Even if Mr Petro were to change his mind and opt for a dogmatic approach to pursuing his ideological objectives in the coming years, there seems to be enough institutional counterweights to check his power. If he decided to bypass Congress and rule by decree, which looks unlikely based on our conversation with one of Petro’s advisors, the judiciary would very likely step in. An independent Central Bank would also, in our analysis, challenge any swift monetary policies. But even that seems unlikely given the moderate background of Mr Jose Antonio Ocampo, a former minister who is set to lead the Treasury.
Nevertheless, some of our clients are assessing how decisions by the new government will affect their operations in Colombia during the next four years. We have summarised what we assess are the most impactful reforms mentioned in Mr Petro’s electoral programme in the areas of social, trade, tax and energy. We have also provided an assessment of how able his government will be to implement these.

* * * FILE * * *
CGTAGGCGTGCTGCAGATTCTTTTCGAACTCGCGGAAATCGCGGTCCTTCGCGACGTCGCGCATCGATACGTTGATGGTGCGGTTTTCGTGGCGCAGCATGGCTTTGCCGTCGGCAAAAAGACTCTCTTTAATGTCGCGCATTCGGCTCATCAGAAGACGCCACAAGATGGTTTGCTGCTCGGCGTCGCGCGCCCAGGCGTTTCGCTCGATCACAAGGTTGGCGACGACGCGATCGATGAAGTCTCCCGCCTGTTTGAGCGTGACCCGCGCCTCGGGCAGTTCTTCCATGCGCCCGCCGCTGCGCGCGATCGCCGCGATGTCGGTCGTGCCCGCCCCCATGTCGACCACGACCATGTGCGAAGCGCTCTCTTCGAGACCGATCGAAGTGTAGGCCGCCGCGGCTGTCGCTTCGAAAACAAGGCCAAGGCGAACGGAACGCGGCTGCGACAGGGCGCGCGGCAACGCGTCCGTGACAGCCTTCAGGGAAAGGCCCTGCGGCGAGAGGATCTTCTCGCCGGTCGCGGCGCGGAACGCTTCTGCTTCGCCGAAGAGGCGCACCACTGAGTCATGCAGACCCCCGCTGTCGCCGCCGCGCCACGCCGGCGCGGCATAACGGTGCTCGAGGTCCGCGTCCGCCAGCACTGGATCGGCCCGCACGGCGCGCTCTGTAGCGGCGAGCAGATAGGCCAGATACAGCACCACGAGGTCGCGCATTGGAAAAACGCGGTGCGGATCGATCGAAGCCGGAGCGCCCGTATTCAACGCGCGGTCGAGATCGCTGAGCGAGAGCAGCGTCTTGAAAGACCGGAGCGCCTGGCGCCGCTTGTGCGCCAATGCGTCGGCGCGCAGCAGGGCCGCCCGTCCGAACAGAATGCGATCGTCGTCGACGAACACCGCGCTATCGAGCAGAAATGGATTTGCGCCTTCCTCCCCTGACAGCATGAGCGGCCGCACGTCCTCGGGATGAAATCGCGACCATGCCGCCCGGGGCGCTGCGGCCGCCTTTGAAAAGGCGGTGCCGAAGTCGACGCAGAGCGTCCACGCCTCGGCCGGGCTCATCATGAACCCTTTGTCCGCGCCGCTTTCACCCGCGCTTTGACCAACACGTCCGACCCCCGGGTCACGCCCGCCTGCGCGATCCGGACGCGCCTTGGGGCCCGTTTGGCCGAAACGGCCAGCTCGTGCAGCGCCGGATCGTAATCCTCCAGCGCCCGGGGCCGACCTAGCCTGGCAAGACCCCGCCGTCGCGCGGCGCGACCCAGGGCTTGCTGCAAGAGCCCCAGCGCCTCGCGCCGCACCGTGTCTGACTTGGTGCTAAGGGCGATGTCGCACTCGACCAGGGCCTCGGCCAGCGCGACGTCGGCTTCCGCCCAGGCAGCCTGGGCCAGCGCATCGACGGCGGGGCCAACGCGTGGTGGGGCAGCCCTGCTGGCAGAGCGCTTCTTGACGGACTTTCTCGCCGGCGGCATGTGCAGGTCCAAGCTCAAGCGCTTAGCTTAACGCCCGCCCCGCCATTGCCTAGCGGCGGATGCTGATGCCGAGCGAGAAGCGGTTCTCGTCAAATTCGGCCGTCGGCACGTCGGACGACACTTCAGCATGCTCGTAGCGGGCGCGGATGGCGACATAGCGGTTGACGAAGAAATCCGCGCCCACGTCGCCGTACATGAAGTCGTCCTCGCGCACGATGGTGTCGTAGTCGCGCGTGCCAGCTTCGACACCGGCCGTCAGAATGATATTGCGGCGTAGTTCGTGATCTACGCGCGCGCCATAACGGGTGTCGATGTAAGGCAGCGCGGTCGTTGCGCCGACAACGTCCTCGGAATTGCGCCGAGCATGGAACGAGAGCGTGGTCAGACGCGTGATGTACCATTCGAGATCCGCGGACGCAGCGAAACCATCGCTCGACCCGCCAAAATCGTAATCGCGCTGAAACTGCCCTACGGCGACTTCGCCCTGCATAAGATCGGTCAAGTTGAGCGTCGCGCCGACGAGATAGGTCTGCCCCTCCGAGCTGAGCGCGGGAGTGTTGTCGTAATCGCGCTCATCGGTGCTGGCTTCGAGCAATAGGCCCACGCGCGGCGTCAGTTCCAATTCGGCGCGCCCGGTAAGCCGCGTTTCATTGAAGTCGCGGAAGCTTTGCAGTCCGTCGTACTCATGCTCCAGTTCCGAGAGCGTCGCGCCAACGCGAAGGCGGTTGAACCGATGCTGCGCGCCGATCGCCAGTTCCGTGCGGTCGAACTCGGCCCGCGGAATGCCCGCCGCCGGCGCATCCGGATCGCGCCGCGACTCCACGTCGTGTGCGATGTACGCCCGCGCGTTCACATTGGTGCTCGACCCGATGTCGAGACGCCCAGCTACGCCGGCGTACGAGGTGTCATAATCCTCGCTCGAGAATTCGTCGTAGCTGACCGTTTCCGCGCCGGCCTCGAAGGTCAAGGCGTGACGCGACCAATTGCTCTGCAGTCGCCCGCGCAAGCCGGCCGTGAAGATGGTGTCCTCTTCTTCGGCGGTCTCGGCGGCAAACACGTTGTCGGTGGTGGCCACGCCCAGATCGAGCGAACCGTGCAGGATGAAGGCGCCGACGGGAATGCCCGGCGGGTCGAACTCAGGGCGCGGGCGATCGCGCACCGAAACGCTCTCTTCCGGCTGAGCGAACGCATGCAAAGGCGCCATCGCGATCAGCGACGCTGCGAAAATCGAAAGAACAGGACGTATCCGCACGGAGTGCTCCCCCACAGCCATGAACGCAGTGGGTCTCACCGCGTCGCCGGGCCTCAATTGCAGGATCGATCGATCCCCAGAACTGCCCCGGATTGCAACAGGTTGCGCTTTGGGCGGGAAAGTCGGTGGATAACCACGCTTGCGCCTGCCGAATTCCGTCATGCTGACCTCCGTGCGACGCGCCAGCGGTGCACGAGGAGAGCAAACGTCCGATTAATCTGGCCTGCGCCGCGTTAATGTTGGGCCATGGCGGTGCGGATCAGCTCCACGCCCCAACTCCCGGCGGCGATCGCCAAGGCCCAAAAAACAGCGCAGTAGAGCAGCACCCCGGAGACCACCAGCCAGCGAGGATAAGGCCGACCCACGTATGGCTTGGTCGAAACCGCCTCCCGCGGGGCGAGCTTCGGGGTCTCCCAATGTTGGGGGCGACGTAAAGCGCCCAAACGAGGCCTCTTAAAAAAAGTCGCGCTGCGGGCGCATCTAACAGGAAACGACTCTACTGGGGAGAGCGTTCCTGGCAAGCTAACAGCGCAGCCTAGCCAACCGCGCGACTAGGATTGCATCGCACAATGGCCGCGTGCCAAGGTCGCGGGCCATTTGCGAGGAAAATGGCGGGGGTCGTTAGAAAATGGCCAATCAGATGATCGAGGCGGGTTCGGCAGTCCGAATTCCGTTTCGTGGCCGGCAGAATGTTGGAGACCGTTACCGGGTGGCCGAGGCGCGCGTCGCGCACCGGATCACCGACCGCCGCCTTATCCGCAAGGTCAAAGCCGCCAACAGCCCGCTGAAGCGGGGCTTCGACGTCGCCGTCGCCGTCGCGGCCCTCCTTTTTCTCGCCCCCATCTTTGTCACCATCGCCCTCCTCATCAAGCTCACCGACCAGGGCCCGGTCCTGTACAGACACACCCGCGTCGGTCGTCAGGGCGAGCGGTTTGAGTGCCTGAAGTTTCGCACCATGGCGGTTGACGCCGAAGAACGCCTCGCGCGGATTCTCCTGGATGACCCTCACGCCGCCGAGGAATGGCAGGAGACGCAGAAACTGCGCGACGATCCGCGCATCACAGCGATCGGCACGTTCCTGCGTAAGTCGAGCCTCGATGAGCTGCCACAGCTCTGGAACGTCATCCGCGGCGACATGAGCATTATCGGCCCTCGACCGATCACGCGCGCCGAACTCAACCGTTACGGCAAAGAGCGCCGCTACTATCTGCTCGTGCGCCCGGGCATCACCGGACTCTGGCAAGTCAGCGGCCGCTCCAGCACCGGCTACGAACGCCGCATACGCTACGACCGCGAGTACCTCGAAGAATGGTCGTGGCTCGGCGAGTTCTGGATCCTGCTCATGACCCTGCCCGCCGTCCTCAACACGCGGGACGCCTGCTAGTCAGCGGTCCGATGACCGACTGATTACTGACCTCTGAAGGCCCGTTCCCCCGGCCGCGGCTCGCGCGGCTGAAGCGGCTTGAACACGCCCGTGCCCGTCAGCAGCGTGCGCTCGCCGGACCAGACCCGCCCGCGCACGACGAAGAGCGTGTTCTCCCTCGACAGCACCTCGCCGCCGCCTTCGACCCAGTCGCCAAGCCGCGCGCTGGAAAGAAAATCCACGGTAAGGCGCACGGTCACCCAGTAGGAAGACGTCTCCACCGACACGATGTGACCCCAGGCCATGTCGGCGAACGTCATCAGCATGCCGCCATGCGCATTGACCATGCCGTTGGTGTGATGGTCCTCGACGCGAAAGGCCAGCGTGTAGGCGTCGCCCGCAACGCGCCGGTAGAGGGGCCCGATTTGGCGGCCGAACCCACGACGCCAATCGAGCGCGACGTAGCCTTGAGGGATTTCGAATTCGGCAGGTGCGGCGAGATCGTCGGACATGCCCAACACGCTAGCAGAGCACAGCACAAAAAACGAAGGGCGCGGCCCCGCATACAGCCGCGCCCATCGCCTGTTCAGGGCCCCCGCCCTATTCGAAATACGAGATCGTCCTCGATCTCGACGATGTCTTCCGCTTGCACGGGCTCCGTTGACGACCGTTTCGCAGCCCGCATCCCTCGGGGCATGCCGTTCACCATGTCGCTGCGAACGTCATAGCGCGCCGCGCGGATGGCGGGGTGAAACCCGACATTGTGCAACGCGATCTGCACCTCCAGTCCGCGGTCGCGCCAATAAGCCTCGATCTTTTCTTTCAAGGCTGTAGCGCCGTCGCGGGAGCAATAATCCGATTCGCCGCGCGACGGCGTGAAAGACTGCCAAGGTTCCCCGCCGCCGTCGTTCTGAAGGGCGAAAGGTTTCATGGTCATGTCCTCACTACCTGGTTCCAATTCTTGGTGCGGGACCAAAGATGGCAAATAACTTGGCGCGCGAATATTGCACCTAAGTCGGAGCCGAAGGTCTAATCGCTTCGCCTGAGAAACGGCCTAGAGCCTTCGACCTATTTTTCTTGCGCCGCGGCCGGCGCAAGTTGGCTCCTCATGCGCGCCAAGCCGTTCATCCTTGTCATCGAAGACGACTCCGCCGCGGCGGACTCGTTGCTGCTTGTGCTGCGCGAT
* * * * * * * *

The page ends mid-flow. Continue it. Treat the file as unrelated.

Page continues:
Near term policy priorities
Tax reform will almost certainly be Mr Petro’s top priority during his first 100 days, but not necessarily in the form which he promised on the campaign trail. Rising unemployment and a 13.3% increase in food prices since January will highly likely shorten his ‘honeymoon’ period; public pressure on his government to alleviate economic hardship is likely to build quickly. Given this, we are very confident that his cabinet will spend most efforts during its first months in office trying to reach a legislative quorum to pass a tax reform that enables it to fulfil campaign promises to low-income households.
Because this bill would need to reassure an already-anxious private sector and get the green light from Congress, we anticipate that the government will impose tax hikes on wealthy individuals rather than businesses. Together with protectionist rhetoric – rather than action – on the Colombia-US free trade agreement, these would be an easy boost for Mr Petro’s popular support base.
Longer term policy and risk implications